Saturday, September 10, 2011

Twenty Months

It has been twenty months since the last time I purged.

Twenty months since the self-hatred and fear took over so powerfully that it seemed my only option was to seek temporary relief.

It was not my only option. It has never been my only option. But five years ago, I started to believe it was. I started to believe that controlling my body was a reasonable solution for controlling my life. If only I could get this area under control, than everything else would soon follow. Starving didn't work. Binging and purging didn't work. Yet, I kept trying, because I'm perseverant, you see. I'm a go-getter. I don't give up that easily. No, I was going to accomplish this goal even if it killed me.

I re-read journal entries of that time and she scares me. She isn't thinking clearly, logically, or rationally. She's not all there. She's so narrowly focused on this one thing (control) that she's missing just about everything else.

She spent hours exercising and seconds eating.
She meticulously calculated calories and pounds.
Hoping for the day when everything was under control.
Everything was calm.
Everything made sense.
Hoping that when at last, after all the self-hatred and abuse, she would finally feel good enough. Peaceful. Content.

I've learned that feeling good enough and being good enough are very different things.

Worth is not a feeling. It's a fact.

Worth is granted to each and every one of us from the instant we are conceived to the moment we take our final breath. We don't usually start labeling the worth of human beings in the maternity ward. Nah, we usually wait at least until pre-school. Then we start labeling the "good" and "bad" characteristics of human beings and from then on it never really stops.

We judge people based on their grades in school, the behavior on the playground, the cookies they did or did not eat, who they date, what they say, how they walk, how they dress, who they are. This labeling of "good" and "bad," "satisfactory" and "needs improvement" isn't helping anyone. Because at the end of the day, we are still what we were at birth and what we'll be when we die: worthy.

The dream is to realize this and believe this as soon as possible. Because some people never do.

Some days I believe in my worth. Other days I don't.
On the good days, Heather is talking.
On the not-so-good days, Helga is talking.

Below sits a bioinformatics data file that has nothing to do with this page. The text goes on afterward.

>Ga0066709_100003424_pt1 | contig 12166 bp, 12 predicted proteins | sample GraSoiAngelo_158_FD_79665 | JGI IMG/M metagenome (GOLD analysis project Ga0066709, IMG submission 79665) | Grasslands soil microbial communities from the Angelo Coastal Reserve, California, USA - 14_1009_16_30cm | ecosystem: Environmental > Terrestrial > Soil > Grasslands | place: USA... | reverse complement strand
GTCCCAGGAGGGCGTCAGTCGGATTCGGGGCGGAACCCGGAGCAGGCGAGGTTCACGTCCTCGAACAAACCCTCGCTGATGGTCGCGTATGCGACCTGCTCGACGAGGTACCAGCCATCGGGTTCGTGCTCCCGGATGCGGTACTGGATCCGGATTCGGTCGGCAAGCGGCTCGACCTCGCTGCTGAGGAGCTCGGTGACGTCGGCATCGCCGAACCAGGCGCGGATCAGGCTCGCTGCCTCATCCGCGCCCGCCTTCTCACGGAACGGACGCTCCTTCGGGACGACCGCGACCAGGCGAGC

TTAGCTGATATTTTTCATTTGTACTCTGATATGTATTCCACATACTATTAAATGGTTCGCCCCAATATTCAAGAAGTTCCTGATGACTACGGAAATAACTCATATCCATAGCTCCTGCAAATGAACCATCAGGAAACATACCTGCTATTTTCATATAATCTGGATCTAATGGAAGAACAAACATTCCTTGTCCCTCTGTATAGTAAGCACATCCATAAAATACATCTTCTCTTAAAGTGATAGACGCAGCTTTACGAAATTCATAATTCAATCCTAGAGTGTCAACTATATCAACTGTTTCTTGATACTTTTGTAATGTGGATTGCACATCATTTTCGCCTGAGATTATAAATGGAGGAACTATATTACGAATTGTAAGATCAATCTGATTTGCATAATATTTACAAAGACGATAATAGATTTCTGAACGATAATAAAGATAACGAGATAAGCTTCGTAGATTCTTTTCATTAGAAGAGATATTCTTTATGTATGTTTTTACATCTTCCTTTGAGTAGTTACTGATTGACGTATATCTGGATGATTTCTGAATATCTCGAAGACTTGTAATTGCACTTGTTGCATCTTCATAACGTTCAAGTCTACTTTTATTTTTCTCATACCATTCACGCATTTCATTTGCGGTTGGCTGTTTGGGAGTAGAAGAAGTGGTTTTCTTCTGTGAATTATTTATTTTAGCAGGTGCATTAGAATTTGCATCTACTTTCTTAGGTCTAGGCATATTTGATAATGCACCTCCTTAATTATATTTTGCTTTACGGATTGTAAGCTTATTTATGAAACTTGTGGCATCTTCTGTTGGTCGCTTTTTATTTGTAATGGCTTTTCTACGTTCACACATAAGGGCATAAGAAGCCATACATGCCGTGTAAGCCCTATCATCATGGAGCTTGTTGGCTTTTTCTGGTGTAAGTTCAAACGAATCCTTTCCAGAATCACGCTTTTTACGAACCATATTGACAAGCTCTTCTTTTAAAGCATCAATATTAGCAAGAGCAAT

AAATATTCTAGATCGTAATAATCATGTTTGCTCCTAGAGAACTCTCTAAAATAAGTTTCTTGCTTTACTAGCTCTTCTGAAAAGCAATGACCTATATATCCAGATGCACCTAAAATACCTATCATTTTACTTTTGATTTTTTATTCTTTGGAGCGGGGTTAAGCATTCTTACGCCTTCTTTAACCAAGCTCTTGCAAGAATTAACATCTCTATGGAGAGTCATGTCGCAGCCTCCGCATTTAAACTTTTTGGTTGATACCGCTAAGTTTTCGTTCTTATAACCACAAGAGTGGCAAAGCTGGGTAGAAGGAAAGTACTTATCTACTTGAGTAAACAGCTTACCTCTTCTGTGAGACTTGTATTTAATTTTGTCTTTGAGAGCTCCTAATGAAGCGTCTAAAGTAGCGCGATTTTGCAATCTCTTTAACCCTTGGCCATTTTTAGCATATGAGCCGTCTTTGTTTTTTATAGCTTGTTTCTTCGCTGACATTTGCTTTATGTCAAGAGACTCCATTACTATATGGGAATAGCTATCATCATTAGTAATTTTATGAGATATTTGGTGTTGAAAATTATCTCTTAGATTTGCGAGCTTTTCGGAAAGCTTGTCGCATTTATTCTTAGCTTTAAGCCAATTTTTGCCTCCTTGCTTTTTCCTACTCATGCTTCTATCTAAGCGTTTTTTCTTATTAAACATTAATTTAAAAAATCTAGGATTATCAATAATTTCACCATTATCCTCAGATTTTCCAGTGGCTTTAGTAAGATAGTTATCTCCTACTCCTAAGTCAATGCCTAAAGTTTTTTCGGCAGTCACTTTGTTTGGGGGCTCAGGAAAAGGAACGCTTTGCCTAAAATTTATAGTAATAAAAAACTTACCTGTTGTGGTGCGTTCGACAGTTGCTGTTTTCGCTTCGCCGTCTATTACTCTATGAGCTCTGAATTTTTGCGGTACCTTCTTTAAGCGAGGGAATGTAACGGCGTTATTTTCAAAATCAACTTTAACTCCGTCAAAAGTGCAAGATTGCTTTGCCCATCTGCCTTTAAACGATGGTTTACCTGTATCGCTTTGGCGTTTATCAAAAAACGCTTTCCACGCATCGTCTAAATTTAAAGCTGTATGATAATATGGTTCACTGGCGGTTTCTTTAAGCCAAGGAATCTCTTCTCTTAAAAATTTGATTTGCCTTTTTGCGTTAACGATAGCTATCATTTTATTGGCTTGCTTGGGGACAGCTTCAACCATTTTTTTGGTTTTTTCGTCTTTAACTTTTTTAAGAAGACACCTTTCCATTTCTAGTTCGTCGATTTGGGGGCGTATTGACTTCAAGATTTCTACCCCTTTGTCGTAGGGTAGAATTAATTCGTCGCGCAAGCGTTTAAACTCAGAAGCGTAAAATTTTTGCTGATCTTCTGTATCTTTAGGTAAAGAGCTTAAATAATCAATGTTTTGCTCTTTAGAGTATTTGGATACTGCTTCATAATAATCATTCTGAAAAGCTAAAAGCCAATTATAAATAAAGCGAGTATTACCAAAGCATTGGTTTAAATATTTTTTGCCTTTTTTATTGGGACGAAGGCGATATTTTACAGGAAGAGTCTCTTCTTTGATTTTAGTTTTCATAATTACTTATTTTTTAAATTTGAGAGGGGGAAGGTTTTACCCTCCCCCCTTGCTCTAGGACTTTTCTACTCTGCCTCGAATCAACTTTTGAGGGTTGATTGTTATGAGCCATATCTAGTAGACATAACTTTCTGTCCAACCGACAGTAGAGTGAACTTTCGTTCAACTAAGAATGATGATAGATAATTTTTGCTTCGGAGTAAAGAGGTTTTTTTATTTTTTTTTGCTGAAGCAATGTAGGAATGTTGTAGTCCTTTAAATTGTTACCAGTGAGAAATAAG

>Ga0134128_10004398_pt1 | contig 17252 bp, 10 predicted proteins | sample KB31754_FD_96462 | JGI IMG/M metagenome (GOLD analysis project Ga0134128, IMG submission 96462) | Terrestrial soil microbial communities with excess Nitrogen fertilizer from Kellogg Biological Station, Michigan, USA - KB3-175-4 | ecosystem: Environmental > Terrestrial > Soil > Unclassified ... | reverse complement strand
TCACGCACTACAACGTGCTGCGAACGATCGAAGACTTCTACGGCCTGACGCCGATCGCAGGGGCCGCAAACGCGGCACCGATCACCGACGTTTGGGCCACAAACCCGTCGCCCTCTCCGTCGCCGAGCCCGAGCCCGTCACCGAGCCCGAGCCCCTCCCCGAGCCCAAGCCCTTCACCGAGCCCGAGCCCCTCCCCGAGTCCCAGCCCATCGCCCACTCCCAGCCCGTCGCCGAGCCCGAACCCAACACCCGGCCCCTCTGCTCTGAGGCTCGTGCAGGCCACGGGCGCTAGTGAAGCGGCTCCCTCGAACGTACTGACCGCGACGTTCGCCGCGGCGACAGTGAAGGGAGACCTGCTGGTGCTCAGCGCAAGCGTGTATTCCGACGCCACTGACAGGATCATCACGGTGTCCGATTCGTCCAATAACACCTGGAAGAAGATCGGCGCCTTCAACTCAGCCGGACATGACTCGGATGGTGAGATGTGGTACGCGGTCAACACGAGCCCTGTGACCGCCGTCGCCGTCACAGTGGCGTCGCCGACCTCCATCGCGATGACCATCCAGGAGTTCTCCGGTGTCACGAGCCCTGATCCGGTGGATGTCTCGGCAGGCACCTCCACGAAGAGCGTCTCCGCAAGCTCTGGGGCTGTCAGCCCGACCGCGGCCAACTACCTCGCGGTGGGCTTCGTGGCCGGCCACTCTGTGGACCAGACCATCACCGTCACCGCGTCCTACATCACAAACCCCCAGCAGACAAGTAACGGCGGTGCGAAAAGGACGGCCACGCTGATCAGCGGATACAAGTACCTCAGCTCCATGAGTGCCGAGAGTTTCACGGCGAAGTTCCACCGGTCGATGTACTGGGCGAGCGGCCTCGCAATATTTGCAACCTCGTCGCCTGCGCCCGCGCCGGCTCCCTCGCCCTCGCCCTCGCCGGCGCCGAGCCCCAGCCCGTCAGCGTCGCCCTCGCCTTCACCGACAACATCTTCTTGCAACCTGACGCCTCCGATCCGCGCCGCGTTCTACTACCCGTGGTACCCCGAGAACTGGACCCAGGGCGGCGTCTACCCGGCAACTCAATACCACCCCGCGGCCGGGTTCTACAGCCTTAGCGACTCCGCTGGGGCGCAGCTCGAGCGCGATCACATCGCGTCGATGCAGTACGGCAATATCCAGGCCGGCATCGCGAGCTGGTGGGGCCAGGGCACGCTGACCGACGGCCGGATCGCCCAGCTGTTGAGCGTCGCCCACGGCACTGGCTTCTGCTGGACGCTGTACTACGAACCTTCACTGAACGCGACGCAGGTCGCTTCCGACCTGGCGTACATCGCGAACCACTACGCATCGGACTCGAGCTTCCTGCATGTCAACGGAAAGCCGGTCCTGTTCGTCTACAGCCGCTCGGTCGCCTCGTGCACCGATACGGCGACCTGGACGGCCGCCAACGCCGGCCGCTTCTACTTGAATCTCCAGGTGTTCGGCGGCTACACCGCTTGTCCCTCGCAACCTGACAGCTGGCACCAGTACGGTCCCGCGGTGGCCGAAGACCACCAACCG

And let me tell you, Helga is a bitch.

Healing has meant giving Heather more stage time.
Telling Helga to take a back seat and "Please, if you don't mind: Shut up. Now."

Healing has meant giving myself a break.

Healing has meant learning that fear is not of God. So when I am afraid, Helga has had too much freedom.

Healing has meant taking deep breaths.

Healing has meant seeking help: from friends, family, and counselors (yes, plural).

Healing has meant sharing my story with others. Turns out I'm not the only one with problems, we're all just too-dang talented at hiding it. No more hiding.

Healing has meant committing to accountability. When I fully agreed to honesty, that meant that anytime I threw up I promised to:
tell Jeremy
tell my counselor
tell my parents
tell Ben and Ashley
and write a blog about it.
Strangely, throwing up seemed much less appealing. Quickly.

Five years ago, I was over my head in eating disordered behaviors.
Three years ago (in Cambodia), I was purging. Daily.
Twenty months ago, the eating disorder won.
Since then, I've won.

There's actually a really good chance that I will purge again. Let's be honest. It's not out of my memory. It will never be totally gone, beyond recollection. But healing doesn't mean finding perfection, nor does it mean giving myself permission to be self-abusive. No. Healing means accepting imperfection. Heather and Helga still get into arguments about the best way to manage my stress. There are still days when I look in the mirror and think, God, you really could have done better. But alas it's less about healed and more about healing.

I read a story the other day about a 94 year-old man who said, "The most important lesson I've ever learned is that I still have a lot left to learn."

Girl, you're only 23. Take a deep breath. Be proud.



Emily Star said...

You are pretty great. And I sent a note with your boyfriend (who looks so much different from the last time I saw him!) for you! Let's talk soon.

Anonymous said...

I Jeremy am proud of this girl Bo.